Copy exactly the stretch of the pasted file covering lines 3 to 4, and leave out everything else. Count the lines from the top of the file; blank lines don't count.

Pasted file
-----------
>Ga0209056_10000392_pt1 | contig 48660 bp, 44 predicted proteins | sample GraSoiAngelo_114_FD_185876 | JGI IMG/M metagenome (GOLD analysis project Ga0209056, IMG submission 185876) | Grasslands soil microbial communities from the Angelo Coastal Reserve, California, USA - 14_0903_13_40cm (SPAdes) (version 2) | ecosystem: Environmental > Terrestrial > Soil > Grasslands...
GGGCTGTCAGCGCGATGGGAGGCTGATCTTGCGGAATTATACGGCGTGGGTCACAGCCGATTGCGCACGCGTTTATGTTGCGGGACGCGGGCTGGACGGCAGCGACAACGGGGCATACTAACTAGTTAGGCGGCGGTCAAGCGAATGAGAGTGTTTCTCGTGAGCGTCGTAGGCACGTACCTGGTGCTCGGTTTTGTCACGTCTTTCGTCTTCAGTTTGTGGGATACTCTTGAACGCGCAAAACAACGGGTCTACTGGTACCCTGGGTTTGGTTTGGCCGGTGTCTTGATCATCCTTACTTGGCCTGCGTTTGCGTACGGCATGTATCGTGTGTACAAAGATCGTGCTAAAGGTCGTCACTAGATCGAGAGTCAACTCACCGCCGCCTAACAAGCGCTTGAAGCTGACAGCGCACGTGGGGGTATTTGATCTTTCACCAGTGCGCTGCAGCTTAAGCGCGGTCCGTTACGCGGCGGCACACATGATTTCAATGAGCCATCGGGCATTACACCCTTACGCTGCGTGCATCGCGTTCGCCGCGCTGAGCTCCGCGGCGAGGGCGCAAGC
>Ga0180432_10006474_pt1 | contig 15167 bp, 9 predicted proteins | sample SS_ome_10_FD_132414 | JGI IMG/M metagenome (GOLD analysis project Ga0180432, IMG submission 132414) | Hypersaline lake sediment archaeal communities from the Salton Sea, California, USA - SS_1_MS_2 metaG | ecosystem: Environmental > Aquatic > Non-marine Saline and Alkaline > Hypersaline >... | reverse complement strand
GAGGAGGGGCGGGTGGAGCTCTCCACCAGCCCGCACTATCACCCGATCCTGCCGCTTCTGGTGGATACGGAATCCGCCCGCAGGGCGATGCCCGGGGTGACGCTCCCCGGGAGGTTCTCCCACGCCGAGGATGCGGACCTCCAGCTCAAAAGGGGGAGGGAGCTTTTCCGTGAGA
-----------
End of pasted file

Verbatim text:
>Ga0180432_10006474_pt1 | contig 15167 bp, 9 predicted proteins | sample SS_ome_10_FD_132414 | JGI IMG/M metagenome (GOLD analysis project Ga0180432, IMG submission 132414) | Hypersaline lake sediment archaeal communities from the Salton Sea, California, USA - SS_1_MS_2 metaG | ecosystem: Environmental > Aquatic > Non-marine Saline and Alkaline > Hypersaline >... | reverse complement strand
GAGGAGGGGCGGGTGGAGCTCTCCACCAGCCCGCACTATCACCCGATCCTGCCGCTTCTGGTGGATACGGAATCCGCCCGCAGGGCGATGCCCGGGGTGACGCTCCCCGGGAGGTTCTCCCACGCCGAGGATGCGGACCTCCAGCTCAAAAGGGGGAGGGAGCTTTTCCGTGAGA